Assume time travel is real, just for a moment.
A kid from small-town, 1960s Indiana gets transported to 2016. He’s sitting in a 21st-century living room, freaked out to see a grownup and two children staring at shiny black rectangles in their palms, while another adult points a bigger gray rectangle with buttons at a flat television, switching through dozens of channels before finally settling on cable news.
The weird, entrancing devices aren’t the biggest shock, though. Instead, the youngster’s eyes pop when he hears the words shouted by a guy at some “rally” showing on that skinny TV set. The kid realizes he and his buddies would get their mouths washed out with soap if they repeated that language. He gulps and musters the courage to ask the people in the living room, “Who is that?”
One adult taps his black rectangle a couple times, looks up and says, “The next president of the United States.”
The boy is now dumbfounded.
Yes, civility — speaking with respect and some courtesy — has faded during the 2016 election cycle. In fact, that style of behavior has been belittled as Republican presidential nominee Donald Trump wages a say-whatever-comes-to-mind campaign against Democratic nominee Hillary Clinton.
Recently, the Sisters of Providence at Saint Mary-of-the-Woods signed a letter that includes signatures from 5,600 sisters in the Catholic church in the U.S. The larger group — the Leadership Conference of Women Religious (LCWR) — sent copies of the letter to Trump, Clinton, Libertarian nominee Gary Johnson and Green Party candidate Jill Stein, as well as the vice presidential nominees and the chairpersons of the national political parties. The sisters asked the politicians to show civility.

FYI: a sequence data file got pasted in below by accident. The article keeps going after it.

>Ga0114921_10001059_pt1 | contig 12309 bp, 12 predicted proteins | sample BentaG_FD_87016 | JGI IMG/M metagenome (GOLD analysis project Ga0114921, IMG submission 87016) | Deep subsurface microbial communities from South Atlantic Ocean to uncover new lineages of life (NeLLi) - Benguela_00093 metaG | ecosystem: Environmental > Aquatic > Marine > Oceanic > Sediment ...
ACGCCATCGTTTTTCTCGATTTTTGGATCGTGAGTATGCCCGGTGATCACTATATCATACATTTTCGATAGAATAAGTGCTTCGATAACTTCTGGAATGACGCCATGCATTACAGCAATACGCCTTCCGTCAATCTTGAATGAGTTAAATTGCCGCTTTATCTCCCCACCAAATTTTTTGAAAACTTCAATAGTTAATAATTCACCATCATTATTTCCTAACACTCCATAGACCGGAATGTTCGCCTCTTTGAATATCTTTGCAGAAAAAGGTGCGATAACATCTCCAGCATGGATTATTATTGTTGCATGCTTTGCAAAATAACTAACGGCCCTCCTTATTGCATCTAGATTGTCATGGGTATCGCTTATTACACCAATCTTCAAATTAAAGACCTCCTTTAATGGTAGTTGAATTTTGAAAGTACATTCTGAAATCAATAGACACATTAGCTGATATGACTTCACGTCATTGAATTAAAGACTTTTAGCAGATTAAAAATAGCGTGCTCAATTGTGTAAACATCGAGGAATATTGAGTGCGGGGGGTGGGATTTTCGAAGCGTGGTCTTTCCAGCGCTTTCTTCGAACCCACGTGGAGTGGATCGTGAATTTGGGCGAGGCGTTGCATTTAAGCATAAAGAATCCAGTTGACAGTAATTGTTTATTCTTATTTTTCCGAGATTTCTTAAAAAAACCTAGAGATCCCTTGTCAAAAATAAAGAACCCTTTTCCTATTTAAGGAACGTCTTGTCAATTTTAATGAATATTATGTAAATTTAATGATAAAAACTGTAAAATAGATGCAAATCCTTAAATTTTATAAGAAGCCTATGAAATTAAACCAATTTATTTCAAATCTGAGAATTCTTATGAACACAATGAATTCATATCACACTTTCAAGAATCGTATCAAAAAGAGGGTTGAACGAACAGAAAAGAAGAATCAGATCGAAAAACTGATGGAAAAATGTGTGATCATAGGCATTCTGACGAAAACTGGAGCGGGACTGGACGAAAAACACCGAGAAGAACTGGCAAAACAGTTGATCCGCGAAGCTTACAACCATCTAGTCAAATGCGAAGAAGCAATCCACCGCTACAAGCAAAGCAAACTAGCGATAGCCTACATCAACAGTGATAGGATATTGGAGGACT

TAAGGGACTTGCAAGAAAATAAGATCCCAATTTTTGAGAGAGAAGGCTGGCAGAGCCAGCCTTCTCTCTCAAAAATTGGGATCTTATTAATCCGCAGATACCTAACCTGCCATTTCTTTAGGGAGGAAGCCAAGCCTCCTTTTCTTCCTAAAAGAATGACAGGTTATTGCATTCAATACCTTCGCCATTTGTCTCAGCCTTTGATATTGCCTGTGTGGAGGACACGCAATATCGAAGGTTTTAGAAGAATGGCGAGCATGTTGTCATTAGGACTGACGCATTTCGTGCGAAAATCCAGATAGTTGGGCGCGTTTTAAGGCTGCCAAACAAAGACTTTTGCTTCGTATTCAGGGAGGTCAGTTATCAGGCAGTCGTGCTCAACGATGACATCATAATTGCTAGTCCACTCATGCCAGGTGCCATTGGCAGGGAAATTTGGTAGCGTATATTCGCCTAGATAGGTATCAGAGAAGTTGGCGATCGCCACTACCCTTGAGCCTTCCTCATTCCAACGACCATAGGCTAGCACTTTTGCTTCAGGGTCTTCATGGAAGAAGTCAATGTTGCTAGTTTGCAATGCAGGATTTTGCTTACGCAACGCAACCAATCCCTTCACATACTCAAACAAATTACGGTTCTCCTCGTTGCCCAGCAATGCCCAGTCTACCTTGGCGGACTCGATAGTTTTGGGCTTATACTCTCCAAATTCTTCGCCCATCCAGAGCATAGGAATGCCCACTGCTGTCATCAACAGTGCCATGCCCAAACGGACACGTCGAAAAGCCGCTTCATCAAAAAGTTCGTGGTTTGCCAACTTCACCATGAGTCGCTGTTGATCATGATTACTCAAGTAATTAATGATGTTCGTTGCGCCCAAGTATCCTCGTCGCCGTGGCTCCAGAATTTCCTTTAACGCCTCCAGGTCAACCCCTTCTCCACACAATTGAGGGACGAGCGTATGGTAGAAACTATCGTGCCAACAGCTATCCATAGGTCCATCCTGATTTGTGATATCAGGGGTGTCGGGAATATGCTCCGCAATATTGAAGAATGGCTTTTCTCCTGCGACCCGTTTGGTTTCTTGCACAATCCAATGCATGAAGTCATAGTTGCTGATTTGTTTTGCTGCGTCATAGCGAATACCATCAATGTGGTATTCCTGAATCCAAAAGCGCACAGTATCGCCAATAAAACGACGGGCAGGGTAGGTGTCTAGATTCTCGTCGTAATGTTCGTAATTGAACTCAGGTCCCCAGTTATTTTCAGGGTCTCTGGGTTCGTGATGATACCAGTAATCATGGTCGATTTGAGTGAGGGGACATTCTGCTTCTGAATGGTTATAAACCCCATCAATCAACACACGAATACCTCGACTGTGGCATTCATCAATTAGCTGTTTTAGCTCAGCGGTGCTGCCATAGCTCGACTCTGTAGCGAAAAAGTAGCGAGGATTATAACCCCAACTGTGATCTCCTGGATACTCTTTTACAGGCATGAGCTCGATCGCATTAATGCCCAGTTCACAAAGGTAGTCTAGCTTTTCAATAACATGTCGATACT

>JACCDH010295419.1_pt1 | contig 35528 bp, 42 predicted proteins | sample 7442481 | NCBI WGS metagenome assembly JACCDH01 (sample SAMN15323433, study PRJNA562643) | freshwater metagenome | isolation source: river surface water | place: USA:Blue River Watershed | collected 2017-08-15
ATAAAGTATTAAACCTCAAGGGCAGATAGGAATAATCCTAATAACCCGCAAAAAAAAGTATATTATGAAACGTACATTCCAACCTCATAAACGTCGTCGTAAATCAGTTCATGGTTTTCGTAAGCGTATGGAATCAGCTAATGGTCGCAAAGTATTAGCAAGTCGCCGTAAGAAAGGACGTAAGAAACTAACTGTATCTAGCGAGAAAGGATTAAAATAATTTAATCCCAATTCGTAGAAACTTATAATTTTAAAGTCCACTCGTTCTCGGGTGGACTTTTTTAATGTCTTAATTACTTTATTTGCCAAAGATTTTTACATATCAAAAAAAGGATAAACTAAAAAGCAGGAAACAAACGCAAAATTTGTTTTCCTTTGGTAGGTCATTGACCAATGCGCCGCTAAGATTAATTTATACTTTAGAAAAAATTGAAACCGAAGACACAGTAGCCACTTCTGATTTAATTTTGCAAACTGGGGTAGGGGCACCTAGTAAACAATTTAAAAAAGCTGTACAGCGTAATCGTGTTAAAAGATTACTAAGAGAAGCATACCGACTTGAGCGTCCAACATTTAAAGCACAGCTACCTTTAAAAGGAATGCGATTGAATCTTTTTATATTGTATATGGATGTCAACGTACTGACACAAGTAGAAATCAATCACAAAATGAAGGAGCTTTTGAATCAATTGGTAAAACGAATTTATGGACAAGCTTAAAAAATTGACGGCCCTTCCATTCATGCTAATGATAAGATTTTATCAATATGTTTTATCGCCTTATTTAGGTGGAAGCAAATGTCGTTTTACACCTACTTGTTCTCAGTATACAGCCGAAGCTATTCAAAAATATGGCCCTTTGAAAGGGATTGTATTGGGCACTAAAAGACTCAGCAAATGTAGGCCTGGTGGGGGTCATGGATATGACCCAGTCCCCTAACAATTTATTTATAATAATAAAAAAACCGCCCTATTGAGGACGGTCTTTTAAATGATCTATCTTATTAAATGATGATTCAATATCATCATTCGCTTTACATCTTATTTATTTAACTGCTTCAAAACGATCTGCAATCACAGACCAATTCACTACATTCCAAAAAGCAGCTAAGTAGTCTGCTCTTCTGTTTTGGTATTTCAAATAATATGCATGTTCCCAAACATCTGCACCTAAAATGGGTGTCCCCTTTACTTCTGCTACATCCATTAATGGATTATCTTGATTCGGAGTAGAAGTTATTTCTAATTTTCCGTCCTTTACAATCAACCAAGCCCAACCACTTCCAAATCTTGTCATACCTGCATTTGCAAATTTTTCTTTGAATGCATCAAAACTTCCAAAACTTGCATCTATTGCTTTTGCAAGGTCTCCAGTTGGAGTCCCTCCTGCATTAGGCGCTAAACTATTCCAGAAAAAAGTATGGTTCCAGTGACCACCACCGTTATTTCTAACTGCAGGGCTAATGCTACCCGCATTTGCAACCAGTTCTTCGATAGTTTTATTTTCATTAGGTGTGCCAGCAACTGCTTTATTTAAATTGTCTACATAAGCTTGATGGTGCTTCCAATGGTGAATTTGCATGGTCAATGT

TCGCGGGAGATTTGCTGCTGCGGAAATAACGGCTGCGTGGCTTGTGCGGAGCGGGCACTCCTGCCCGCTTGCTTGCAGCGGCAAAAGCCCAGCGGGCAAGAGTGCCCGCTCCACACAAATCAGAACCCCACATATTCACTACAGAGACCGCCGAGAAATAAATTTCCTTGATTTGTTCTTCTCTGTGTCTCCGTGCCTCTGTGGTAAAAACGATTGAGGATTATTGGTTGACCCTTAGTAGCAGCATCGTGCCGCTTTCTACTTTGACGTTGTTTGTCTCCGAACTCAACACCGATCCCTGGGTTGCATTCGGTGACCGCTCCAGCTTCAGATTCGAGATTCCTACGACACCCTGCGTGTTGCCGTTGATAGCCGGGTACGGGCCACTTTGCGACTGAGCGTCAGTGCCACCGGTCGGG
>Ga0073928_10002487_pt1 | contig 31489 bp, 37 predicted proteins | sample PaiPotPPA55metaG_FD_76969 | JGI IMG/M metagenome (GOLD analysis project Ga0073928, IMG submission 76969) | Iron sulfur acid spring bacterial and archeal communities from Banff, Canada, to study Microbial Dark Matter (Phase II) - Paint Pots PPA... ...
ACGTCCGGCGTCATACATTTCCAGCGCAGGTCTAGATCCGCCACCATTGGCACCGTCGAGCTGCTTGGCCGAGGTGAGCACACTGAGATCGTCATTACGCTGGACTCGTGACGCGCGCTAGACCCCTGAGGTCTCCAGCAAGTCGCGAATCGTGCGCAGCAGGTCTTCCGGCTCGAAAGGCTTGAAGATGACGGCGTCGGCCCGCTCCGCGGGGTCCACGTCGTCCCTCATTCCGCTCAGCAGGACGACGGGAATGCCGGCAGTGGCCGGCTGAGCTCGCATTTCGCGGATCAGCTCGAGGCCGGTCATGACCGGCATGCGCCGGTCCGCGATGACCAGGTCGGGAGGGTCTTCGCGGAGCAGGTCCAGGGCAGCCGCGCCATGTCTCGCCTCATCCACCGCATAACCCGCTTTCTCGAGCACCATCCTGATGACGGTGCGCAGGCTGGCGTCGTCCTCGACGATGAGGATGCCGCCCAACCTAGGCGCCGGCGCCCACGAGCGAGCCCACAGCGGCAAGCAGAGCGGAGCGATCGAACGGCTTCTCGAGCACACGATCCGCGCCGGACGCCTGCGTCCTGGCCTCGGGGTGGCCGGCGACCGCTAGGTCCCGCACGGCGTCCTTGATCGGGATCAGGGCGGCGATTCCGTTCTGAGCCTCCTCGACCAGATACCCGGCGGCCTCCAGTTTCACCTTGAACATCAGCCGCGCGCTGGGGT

They’re not asking for the candidates to sugarcoat reality. That’s not what civility means.
“We need courageous leaders willing to speak the truth,” the letter reads. “We simply ask that all who seek to lead refrain from language that disrespects, dehumanizes or demonizes another.”
It adds, “Unfortunately, we live in a time when our politics is too often marked by self-interest and demeaning rhetoric. We seem to be caught in a political system paralyzed by ideological extremism and hyper-partisanship. Those on all sides of the growing political divide too often appeal to our basest instincts and stoke the fires of fear that tear at the fabric of our nation.”
The sisters’ call probably comes too late for this campaign season. The incivility got unleashed last year as Trump mocked and blustered his way past 16 Republican opponents for the nomination and then forged ahead to face the winner of the Clinton-Bernie Sanders race for the Democratic nomination. Attempts by his own party to moderate Trump’s tongue and tactics haven’t worked. Changing style isn’t in his plans, as he reaffirmed last week. Thus, the tone of the campaign will undoubtedly continue.
Still, the sisters’ plea may matter most after Election Day on Nov. 8, once the dust settles and the damage from pitting groups of Americans against one another becomes more visible. The nation may expect more meaningful, less divisive, less personal dialogue from potential public officeholders.
Young adults, millennials, may lead the country toward civility. “They seem more open-minded,” said Sister Denise Wilkinson, general superior of the Sisters of Providence congregation near West Terre Haute. The biases of elder Americans often aren’t so entrenched in younger generations.
“They don’t know any other world except the world of equality and acceptance,” she added.
Let’s hope young Americans keep that outlook and speak and behave accordingly. The future will be better, as a result. After all, a time-traveling kid from the 1960s to the present should be awestruck by our smartphones, iPads, Google, HD TVs, hundreds of channels and Netflix and not by our mean words.
Mark Bennett is a writer for the (Terre Haute) Tribune-Star. Send comments to email@example.com.